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I this question Why would a fighter drop fuel into a drone? it was essentially asked if the SU-27 has the capability to deliberately dump fuel in a controlled manner. My question is if other current military aircraft (of any country) has the ability to do a controlled fuel dump, and if so, under what operational situations would this be considered a valid and useful military tactic?

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    $\begingroup$ The F1-11 could certainly dump fuel, and did so as an airshow trick when the pilot would ignite the dumped fuel with the afterburners. See m.youtube.com/watch?v=WpPEdOMSIgQ Fuel dumping can have uses for controlling landing weight. I can't think why else one would use it. $\endgroup$ Commented Mar 17, 2023 at 11:12
  • $\begingroup$ Highly related: this and other past answers to a related question -- aviation.stackexchange.com/a/47997/34686 $\endgroup$ Commented Apr 4, 2023 at 19:56

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Really the only time that’s used is just to reduce the weight of the aircraft in order to recover, i.e. reduce the weight to at or below the maximum landing weight of the airplane in order to land safely, just as is done on jetliners or other aircraft for normal or emergency operations. Similar results can also be achieved by jettisoning ordnance from the aircraft, including external fuel tanks, but this procedure would be frowned upon during peacetime operations, and especially over populated areas. It’s simply easier to reduce weight by dumping excess fuel.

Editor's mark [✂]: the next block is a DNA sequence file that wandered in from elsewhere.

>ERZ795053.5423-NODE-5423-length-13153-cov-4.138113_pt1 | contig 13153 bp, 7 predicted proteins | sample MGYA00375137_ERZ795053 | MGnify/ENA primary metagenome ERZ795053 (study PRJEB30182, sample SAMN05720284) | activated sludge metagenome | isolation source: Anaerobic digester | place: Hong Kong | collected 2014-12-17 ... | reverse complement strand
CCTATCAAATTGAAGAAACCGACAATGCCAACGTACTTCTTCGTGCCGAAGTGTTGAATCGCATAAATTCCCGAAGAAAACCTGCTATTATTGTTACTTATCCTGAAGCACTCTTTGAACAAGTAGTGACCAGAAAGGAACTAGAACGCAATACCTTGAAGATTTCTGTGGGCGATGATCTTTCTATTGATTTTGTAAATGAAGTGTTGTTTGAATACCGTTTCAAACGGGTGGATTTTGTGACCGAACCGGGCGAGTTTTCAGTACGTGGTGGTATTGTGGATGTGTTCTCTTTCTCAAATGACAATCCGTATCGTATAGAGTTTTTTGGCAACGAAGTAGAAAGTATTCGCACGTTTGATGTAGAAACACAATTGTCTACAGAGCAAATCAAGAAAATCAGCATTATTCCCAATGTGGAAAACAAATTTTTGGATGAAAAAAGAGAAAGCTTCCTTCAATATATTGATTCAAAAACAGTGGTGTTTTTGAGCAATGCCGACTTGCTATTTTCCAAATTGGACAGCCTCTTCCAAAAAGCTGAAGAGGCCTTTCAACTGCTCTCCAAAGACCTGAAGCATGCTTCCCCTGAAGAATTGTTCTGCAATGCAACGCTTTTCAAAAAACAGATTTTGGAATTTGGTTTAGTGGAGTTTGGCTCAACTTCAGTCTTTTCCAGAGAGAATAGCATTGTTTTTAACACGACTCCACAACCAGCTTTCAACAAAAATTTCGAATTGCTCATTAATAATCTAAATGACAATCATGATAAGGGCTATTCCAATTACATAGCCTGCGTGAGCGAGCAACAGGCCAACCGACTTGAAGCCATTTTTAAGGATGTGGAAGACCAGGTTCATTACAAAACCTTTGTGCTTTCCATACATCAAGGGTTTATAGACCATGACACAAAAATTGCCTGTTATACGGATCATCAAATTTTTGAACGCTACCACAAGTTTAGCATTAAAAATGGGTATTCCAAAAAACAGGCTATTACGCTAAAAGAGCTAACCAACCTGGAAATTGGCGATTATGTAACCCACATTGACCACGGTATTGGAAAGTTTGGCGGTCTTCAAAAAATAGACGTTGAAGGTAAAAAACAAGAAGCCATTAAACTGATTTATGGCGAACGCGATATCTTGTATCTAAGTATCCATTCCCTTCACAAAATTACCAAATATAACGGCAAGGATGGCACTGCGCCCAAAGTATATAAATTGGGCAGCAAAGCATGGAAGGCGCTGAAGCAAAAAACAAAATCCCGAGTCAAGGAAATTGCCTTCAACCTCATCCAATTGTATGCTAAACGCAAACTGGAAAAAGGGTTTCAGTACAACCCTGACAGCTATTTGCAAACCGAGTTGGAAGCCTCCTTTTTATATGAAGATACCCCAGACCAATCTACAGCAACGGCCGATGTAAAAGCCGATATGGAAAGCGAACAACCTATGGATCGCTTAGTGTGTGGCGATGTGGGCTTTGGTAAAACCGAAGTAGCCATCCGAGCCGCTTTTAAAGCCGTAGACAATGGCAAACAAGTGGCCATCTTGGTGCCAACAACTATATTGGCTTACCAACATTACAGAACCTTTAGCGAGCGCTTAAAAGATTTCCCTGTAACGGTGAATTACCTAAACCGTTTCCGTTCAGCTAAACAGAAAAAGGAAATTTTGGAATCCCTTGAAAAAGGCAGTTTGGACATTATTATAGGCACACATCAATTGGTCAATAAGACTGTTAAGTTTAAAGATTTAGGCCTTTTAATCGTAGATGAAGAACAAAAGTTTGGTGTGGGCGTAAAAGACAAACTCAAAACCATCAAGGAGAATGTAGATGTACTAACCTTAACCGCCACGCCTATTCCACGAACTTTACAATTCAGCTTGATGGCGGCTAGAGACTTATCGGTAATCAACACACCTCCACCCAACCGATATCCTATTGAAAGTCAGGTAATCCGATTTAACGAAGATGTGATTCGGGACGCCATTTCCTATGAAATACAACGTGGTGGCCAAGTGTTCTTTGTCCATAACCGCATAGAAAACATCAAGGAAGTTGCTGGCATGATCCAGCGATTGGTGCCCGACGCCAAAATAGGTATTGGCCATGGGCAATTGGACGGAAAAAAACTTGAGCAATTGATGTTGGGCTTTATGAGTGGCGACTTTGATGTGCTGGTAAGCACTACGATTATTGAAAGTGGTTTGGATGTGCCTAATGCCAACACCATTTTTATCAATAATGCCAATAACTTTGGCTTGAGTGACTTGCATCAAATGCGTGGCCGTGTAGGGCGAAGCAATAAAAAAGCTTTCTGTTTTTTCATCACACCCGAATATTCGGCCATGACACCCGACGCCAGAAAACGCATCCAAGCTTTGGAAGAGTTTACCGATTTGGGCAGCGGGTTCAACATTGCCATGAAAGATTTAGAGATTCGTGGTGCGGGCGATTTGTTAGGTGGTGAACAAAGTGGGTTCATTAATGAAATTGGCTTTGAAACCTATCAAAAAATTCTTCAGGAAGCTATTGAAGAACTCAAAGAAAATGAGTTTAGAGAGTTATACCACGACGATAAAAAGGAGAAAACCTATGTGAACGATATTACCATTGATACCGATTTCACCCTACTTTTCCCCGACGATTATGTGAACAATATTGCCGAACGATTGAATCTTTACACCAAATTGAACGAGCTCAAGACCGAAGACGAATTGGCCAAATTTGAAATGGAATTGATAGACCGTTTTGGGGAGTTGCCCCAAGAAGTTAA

There is no other useful or military tactic associated with dumping fuel like that. What you saw on that video was not some standard military tactic or interception procedure. It was two Russian pilots hotdogging (and they have a VERY bad reputation for doing this during routine intercepts over international waters) and paid a high price for it. I don’t know what the extent of damage to the SU-27 that collided with the drone was, but the pilot was probably darn lucky that he didn’t get killed in that circus stunt.

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  • $\begingroup$ Well, the ONE useful use of fuel dumping with a military jet was the RAAF F-111C at the closing ceremonies of the Sydney Olympics. Not an actual "military" use, though. More an airshow thing. $\endgroup$
    – WPNSGuy
    Commented Mar 16, 2023 at 21:39
  • $\begingroup$ I don’t know if you would call that a military procedure, per se. More like an airshow demonstration procedure. $\endgroup$ Commented Mar 16, 2023 at 21:40
  • $\begingroup$ Highly related: this and other past answers to a related question -- aviation.stackexchange.com/a/47997/34686 $\endgroup$ Commented Apr 4, 2023 at 19:56

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